More forgiving and often more flattering than a revealing costume, a saidi dress or baladi costume, can be a relatively cheap and useful investment. The flashier and ornate, the harder to accessorise and therefore change.
Who doesn’t love a beautiful and well fitting two piece costume. No faffing about with the skirt rolling down or up, but simply slip on and dance with no worries. But with designer costumes costing up to £450 or more, they are really investment pieces. Fashion changes, so you may want to sell yours on after a while, unless you (like me) like collecting costumes for different occasions. Take good care of your two piece (something I will cover in an article soon), and you will be able to make a decent return when selling it on.
Having a pretty ‘cover up’, also referred to as a gallabeya, is useful when travelling from gig to gig, as well as looking glamorous back stage at shows and haflas. Normally they’re a one-size fits all, which can be difficult if you’re not a ‘standard size’. Find your perfect one when on holiday in the Middle East, where these are sold cheap in most markets. The less sequins and rhinestones, the longer they will last.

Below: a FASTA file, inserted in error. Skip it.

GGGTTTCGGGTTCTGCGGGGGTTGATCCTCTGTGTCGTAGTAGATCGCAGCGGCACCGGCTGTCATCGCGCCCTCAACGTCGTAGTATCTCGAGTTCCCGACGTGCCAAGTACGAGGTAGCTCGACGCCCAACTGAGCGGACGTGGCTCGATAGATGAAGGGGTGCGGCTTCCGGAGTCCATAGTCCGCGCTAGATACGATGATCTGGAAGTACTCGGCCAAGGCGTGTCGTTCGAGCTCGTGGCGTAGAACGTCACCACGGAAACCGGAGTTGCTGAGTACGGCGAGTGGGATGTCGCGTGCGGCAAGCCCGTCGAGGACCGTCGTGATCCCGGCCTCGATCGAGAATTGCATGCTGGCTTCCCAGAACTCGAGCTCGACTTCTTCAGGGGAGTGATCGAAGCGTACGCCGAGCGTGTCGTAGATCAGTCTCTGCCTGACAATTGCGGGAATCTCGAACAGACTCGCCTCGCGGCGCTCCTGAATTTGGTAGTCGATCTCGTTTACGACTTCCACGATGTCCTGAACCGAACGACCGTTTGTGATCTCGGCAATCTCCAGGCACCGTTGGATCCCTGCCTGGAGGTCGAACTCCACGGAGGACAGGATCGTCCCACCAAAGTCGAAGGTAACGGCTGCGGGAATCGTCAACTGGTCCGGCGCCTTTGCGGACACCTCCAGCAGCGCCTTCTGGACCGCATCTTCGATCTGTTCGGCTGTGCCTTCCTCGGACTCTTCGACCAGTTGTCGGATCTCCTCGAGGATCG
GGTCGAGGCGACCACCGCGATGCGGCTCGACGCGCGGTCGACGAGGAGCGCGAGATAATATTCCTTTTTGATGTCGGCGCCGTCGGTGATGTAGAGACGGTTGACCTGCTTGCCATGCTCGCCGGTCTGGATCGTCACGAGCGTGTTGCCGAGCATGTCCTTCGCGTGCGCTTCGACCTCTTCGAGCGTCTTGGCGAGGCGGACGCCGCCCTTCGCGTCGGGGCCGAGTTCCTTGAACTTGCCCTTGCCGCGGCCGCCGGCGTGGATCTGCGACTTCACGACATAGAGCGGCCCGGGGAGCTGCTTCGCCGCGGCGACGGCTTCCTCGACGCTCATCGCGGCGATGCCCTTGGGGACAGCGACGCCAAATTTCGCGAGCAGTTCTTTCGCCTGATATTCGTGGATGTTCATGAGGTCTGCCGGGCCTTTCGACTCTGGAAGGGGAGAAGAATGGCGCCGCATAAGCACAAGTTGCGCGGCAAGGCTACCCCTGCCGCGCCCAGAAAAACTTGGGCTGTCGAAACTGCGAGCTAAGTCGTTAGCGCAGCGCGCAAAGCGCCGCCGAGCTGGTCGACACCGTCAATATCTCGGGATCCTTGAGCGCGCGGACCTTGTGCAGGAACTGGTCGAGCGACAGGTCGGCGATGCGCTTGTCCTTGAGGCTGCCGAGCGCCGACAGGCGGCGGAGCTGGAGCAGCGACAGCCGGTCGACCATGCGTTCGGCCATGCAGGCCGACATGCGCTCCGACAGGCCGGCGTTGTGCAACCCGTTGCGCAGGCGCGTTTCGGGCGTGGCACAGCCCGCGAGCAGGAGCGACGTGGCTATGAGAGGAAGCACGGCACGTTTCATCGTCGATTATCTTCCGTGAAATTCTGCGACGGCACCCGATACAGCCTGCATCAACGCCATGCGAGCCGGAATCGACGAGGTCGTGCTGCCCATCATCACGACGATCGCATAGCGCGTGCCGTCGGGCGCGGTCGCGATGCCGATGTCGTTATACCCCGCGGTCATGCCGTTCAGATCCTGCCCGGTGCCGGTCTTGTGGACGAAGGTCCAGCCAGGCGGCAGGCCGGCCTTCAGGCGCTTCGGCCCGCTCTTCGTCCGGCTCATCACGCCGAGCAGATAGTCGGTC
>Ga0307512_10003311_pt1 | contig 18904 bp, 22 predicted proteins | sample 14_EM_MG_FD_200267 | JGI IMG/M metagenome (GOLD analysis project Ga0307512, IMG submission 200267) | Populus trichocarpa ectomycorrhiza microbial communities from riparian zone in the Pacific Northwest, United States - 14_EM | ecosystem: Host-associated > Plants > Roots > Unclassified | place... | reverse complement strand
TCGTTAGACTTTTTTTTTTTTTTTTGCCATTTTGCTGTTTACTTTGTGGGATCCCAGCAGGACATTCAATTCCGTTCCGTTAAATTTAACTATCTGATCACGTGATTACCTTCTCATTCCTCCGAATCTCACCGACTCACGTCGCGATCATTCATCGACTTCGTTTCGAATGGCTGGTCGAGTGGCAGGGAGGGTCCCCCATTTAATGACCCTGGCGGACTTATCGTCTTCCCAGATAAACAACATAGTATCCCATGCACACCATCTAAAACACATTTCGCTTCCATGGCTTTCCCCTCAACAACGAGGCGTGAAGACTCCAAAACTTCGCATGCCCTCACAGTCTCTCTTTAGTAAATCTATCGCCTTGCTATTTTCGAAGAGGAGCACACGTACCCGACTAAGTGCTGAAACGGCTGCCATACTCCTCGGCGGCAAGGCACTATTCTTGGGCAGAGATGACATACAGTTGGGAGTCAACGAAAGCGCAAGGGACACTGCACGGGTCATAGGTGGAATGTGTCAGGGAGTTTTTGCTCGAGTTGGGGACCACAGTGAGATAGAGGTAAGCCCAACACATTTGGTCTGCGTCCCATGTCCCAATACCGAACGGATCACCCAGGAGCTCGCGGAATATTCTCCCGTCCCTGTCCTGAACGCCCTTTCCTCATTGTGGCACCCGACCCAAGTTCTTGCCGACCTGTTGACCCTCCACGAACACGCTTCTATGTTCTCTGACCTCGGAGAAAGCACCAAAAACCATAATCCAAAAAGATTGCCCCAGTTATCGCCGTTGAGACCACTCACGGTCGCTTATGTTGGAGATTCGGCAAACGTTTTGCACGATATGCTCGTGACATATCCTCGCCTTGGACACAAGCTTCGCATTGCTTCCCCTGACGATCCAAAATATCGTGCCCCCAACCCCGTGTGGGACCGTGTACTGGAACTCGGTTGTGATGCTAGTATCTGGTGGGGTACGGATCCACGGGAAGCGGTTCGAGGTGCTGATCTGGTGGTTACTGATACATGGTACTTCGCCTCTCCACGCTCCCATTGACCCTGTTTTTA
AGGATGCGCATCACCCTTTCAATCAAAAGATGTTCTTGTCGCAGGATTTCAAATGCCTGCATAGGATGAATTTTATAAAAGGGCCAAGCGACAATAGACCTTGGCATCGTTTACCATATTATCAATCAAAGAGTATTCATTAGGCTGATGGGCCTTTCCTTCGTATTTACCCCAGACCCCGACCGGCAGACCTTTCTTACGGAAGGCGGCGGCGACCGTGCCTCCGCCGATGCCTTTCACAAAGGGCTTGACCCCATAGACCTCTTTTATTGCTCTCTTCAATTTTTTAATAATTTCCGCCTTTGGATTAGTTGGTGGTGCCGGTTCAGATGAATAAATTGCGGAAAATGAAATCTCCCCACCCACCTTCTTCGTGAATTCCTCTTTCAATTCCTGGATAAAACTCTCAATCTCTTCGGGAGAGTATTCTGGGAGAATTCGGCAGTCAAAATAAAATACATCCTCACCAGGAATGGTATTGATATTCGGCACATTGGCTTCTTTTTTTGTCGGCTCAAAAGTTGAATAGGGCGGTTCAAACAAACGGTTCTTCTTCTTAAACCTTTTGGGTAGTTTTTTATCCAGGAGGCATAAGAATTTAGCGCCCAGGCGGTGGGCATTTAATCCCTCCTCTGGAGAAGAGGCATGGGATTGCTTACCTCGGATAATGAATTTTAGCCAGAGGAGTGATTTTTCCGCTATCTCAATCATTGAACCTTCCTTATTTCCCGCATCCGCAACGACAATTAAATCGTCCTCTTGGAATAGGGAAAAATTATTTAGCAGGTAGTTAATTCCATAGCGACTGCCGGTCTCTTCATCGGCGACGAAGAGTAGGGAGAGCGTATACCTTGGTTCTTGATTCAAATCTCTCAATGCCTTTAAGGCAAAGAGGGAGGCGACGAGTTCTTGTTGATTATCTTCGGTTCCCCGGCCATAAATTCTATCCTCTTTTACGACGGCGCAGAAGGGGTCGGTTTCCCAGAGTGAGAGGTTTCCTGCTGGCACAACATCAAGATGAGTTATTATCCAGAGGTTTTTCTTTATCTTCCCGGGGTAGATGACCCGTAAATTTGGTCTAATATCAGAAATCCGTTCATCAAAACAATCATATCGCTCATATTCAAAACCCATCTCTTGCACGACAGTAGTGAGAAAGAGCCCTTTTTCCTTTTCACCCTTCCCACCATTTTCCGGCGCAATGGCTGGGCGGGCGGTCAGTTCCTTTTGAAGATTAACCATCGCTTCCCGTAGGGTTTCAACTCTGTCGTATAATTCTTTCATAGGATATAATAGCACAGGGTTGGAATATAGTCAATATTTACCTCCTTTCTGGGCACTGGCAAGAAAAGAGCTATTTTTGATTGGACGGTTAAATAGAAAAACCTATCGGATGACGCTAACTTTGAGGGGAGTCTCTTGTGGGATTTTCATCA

Personally I love my Khaleegy dress, but I know some dancers only buy and wear these very rarely. Even if you only use this a couple of times a year, getting your own can prove to be a good investment. They are supposed to be oversized, so if you’re a normal build a standard one will probably do you. However, because I’m very tiny, I have had one custome made. The joy is, it doesn’t look like everyone else’s and I some times also use it as a cover up too. Everyone likes a fun khaleegy dance, and the more comfortable you are with your own thobe, the more fun you’ll have when performing or taking part in workshops.